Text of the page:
Short on time? Then the key things to know are:
- Gestational Diabetes is a type of diabetes that can occur during pregnancy
- If you fall into one of the risk categories for developing gestational diabetes you will automatically be referred for an oral glucose tolerance test (GTT) at around 28 weeks
- There are no obvious signs and symptoms of gestational diabetes
- This form of diabetes can often be controlled by diet and maintaining an active lifestyle
- There is nothing you can do to prevent gestational diabetes, but maintaining a healthy and active lifestyle can help to reduce your chances of developing this particular type of diabetes
At a time when you are already probably feeling a little more anxious than you would be, to then be told that you have Gestational diabetes can throw you right off your feet.
Rest assured that if you develop gestational diabetes, you will be well cared for by a whole host of health professionals; doctors, midwives and dieticians. With this incredible care package and careful monitoring you can continue to have a perfectly safe and healthy pregnancy.
What is gestational diabetes and what causes it?
Gestational diabetes (GD) is a type of diabetes that can develop during pregnancy. Some of the hormones that women produce during pregnancy can affect the production of insulin (the hormone that helps to control sugar levels in the bloodstream), therefore, leading to too much sugar in the blood.
How common is gestational diabetes?
Gestational diabetes can affect around 18% of pregnancies and despite all the research around this topic we are still not 100% sure why some women develop gestational diabetes.
It can often be controlled by diet and light exercise but may need medication in some instances. If this type of diabetes is detected, women will need to check their blood sugar levels closely throughout the rest of their pregnancy.
Who is at risk of developing gestational diabetes?
Many women are at risk of developing gestational diabetes for numerous reasons and will be offered a Glucose Tolerance Test (GTT) at the beginning of the 3rd trimester, around 28 weeks gestation. Reasons such as:
- Gestational diabetes in a previous pregnancy
- Polycystic ovaries (PCOS)
- First degree family relative who has diabetes (mother/father/sister/brother)
- Previous baby weighing over 4.5kg (10lb+)
- Raised BMI (over 35)
- Black or Asian or middle eastern ethnicity
What are the signs of gestational diabetes?
Gestational diabetes quite often doesn’t present with any symptoms and most women will only discover that they have the condition if they are screened for it.
As the classic symptoms for diabetes are feeling more tired and needing to pee more often, it is difficult to distinguish if these symptoms are down to diabetes or just normal pregnancy side effects.
Everyone is screened for glucosuria (sugar in their urine) at each routine appointment and if it is ever detected, will be referred for a glucose tolerance test (GTT). This is the only way we can diagnose gestational diabetes.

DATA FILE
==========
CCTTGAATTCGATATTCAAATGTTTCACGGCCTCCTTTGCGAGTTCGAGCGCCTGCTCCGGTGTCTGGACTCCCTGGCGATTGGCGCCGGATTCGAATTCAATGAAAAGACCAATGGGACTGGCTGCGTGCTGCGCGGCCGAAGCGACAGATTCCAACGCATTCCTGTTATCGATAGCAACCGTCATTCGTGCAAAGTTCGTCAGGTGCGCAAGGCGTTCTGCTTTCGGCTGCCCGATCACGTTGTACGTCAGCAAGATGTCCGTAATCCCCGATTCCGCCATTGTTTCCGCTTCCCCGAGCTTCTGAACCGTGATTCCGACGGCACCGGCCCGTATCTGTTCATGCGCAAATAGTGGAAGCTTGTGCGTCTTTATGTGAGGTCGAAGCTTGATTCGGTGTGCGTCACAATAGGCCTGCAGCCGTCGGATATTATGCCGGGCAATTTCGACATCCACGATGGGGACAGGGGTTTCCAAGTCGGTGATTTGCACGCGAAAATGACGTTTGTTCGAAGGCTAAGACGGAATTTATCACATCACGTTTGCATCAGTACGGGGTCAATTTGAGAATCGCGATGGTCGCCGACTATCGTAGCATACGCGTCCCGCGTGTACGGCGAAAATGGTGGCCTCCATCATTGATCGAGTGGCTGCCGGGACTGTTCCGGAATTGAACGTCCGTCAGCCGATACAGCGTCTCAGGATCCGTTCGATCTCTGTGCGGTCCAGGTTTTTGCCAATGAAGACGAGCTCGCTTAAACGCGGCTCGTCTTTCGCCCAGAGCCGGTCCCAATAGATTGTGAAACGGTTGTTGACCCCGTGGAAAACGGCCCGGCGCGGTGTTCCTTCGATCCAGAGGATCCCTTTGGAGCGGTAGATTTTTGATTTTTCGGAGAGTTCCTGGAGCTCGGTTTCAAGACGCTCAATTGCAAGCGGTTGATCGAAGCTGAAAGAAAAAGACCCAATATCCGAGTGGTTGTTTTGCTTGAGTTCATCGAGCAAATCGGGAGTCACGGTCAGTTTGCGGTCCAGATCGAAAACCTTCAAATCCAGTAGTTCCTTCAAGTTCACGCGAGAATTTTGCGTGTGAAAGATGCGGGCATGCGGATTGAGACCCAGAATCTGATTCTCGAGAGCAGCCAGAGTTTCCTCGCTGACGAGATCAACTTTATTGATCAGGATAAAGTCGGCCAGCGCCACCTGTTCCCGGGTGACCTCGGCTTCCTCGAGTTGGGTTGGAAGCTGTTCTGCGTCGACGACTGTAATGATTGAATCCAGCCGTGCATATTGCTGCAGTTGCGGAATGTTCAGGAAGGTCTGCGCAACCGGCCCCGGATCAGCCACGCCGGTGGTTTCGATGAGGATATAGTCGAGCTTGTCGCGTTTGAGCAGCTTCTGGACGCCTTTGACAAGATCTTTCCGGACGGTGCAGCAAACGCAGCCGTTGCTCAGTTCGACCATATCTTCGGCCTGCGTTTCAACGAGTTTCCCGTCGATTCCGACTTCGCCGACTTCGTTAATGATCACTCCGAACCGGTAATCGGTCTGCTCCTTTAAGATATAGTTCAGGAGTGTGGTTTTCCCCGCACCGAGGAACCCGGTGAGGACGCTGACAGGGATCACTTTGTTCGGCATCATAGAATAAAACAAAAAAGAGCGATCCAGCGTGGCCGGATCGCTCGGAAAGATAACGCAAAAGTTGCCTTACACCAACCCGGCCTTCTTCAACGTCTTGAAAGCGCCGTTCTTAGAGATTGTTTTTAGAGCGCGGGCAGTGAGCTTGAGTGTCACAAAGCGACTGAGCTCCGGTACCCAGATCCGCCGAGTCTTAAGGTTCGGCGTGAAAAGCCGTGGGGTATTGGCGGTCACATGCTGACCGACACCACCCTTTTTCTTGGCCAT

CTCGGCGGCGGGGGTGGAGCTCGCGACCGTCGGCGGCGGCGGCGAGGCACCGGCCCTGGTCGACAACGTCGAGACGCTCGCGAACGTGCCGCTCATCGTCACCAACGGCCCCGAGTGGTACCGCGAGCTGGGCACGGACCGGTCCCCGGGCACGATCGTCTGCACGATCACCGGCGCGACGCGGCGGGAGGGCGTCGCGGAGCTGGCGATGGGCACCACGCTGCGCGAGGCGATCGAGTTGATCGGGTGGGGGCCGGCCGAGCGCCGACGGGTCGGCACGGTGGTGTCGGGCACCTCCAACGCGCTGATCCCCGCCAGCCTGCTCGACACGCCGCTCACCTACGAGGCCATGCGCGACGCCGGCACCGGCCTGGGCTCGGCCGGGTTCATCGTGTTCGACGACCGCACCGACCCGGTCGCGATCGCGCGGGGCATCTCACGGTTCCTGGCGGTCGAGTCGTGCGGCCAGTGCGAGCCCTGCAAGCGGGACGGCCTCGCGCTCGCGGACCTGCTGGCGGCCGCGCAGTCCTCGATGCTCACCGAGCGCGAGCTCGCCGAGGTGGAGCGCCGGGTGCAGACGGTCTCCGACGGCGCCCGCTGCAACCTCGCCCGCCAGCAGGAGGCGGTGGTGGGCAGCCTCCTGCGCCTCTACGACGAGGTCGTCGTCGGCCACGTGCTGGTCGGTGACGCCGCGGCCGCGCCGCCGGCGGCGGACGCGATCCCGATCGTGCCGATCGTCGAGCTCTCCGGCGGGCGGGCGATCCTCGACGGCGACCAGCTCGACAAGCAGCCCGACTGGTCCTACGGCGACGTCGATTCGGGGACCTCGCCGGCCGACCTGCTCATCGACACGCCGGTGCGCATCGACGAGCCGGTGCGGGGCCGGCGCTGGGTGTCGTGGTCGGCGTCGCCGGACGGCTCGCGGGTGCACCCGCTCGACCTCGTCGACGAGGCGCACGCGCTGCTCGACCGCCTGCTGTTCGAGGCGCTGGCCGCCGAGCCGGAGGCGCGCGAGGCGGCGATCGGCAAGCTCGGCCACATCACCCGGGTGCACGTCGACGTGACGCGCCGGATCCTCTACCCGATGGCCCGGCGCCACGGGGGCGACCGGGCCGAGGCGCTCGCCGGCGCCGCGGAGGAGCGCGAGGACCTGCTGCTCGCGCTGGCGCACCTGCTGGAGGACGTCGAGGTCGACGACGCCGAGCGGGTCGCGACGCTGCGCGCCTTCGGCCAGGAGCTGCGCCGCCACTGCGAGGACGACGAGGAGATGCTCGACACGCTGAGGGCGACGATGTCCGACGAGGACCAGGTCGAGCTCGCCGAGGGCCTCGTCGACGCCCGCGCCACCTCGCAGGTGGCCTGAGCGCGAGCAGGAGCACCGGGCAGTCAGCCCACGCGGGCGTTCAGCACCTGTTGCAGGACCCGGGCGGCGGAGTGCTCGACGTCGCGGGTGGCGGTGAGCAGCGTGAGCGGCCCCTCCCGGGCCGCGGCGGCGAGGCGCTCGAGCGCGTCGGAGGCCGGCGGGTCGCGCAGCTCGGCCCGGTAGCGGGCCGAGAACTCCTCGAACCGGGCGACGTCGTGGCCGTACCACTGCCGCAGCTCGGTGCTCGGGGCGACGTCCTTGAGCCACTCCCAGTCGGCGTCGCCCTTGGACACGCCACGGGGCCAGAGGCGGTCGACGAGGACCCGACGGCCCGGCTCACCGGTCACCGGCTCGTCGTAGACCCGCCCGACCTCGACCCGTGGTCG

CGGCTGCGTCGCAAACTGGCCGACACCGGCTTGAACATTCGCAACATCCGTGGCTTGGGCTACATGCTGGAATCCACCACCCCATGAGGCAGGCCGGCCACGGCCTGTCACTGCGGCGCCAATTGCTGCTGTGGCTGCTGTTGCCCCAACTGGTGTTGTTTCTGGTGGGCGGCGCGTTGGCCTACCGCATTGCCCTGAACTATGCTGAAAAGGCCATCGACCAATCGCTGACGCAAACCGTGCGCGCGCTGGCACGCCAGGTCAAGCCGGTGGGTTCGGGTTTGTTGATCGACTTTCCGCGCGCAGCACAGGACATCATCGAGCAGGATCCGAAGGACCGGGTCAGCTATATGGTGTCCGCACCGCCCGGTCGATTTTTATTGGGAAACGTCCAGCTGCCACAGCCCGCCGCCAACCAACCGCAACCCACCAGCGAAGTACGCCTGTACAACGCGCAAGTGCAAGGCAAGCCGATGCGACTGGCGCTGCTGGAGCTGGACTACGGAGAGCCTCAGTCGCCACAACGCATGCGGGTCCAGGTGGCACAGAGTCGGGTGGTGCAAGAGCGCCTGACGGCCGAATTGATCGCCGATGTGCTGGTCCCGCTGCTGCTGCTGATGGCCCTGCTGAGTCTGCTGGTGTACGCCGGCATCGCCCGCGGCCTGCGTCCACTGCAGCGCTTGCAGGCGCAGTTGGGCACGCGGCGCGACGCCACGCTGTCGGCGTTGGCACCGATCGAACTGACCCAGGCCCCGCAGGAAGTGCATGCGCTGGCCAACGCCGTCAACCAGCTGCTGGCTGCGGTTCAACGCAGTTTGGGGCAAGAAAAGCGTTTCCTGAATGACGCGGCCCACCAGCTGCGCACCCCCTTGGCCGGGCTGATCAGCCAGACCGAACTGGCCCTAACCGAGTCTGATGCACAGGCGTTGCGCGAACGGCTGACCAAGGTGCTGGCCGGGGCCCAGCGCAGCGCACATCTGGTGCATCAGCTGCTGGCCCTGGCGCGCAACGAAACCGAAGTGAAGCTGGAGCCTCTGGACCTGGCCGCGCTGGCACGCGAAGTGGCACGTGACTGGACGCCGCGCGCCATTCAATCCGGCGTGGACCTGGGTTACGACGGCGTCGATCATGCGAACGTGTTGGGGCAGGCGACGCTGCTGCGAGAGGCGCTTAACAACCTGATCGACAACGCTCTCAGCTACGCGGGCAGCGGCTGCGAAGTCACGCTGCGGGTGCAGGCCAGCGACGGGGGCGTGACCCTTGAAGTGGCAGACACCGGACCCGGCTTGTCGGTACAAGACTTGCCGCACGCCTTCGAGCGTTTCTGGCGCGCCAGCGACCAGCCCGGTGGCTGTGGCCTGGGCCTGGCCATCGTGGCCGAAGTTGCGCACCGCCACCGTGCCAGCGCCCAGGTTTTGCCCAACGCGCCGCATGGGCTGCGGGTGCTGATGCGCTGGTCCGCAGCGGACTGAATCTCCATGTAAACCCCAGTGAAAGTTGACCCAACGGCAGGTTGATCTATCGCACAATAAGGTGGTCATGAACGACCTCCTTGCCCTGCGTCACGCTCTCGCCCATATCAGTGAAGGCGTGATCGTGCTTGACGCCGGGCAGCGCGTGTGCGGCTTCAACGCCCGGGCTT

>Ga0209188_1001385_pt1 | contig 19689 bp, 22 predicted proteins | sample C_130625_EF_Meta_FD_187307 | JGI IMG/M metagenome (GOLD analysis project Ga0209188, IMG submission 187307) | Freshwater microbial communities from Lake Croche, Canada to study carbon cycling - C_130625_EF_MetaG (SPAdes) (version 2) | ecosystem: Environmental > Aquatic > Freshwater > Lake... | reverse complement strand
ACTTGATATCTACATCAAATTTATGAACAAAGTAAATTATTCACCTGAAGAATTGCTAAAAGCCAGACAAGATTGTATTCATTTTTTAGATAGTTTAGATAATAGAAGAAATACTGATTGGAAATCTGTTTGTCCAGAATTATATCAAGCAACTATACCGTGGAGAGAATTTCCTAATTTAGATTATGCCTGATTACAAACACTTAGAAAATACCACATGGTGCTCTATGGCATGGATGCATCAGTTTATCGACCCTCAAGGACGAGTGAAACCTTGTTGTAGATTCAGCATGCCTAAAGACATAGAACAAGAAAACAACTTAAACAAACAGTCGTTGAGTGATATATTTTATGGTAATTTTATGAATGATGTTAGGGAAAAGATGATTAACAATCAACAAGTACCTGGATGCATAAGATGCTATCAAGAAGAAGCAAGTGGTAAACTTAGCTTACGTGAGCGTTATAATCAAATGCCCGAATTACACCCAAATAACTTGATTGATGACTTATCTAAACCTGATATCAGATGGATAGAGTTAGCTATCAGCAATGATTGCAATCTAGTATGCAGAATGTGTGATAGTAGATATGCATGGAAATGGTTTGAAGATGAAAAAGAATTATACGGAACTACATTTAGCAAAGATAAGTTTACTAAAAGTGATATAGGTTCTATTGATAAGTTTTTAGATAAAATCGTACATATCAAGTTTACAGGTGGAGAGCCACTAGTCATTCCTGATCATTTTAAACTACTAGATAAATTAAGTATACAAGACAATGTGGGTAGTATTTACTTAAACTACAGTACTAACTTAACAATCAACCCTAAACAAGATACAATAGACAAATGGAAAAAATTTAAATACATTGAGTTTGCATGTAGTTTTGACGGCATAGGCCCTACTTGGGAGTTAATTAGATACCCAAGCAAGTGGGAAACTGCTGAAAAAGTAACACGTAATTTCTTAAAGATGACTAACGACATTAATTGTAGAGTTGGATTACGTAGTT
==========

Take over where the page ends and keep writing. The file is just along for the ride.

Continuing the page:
What are the risks of having gestational diabetes?
Gestational diabetes may cause problems during pregnancy, but all these risks can be avoided with close monitoring and careful planning. If the diabetes is well managed and your blood sugar levels are well controlled, you can continue with a safe and healthy pregnancy.
Cesarean vs. vaginal birth
If you develop gestational diabetes, this does not mean that you are automatically signed up for an elective caesarean section. Many women who develop GD go on to have perfectly normal pregnancies and vaginal births.
If the diabetes becomes difficult to control towards the end of the pregnancy, women may be offered an induction of labour prior to their due date. Gestational diabetes can sometimes be a risk factor for developing pre-eclampsia during pregnancy, so the midwives will check your blood pressure and urine at every appointment to rule this out.
Growth of your baby
If the gestational diabetes is not well managed it can occasionally cause babies to grow a bit more than at the normal rate, this is because having high blood sugar levels can cause you to produce more insulin. As this happens the baby will also produce more insulin which can cause them to grow larger than they would otherwise.
Baby’s blood sugar levels
After the baby is born, he/she may need to have their blood sugar levels monitored to ensure that they are able to maintain their own blood sugar levels satisfactorily. You will be able to breastfeed or bottle feed, whichever method you choose, but it is imperative that the baby is fed early (as soon as it is practicable) and regularly.
Does having gestational diabetes mean I am now always going to be diabetic?
Unfortunately, if you develop gestational diabetes, it can mean you are likely to develop it again in subsequent pregnancies. It can also mean that you are at higher risk of developing type 2 diabetes after birth or later on in life.
It can also mean that your child is more at risk of developing type 2 diabetes as an adult.
How can I prevent Gestational Diabetes?
There is no way that we can prevent gestational diabetes and as previously mentioned, we still don’t know why some people develop it.
However, it is thought that maintaining a healthy and active lifestyle before and during your pregnancy can reduce your chances of developing this particular type of diabetes.
If you have any concerns about gestational diabetes during your pregnancy (or any other symptoms) our midwives are here to help. Book an online consultation for one-to-one online guidance today.
Kate, Naytal Midwife
Kate has been a Midwife within the NHS for more than 15 years and supports women to work harmoniously with their bodies and tune into their intuitions.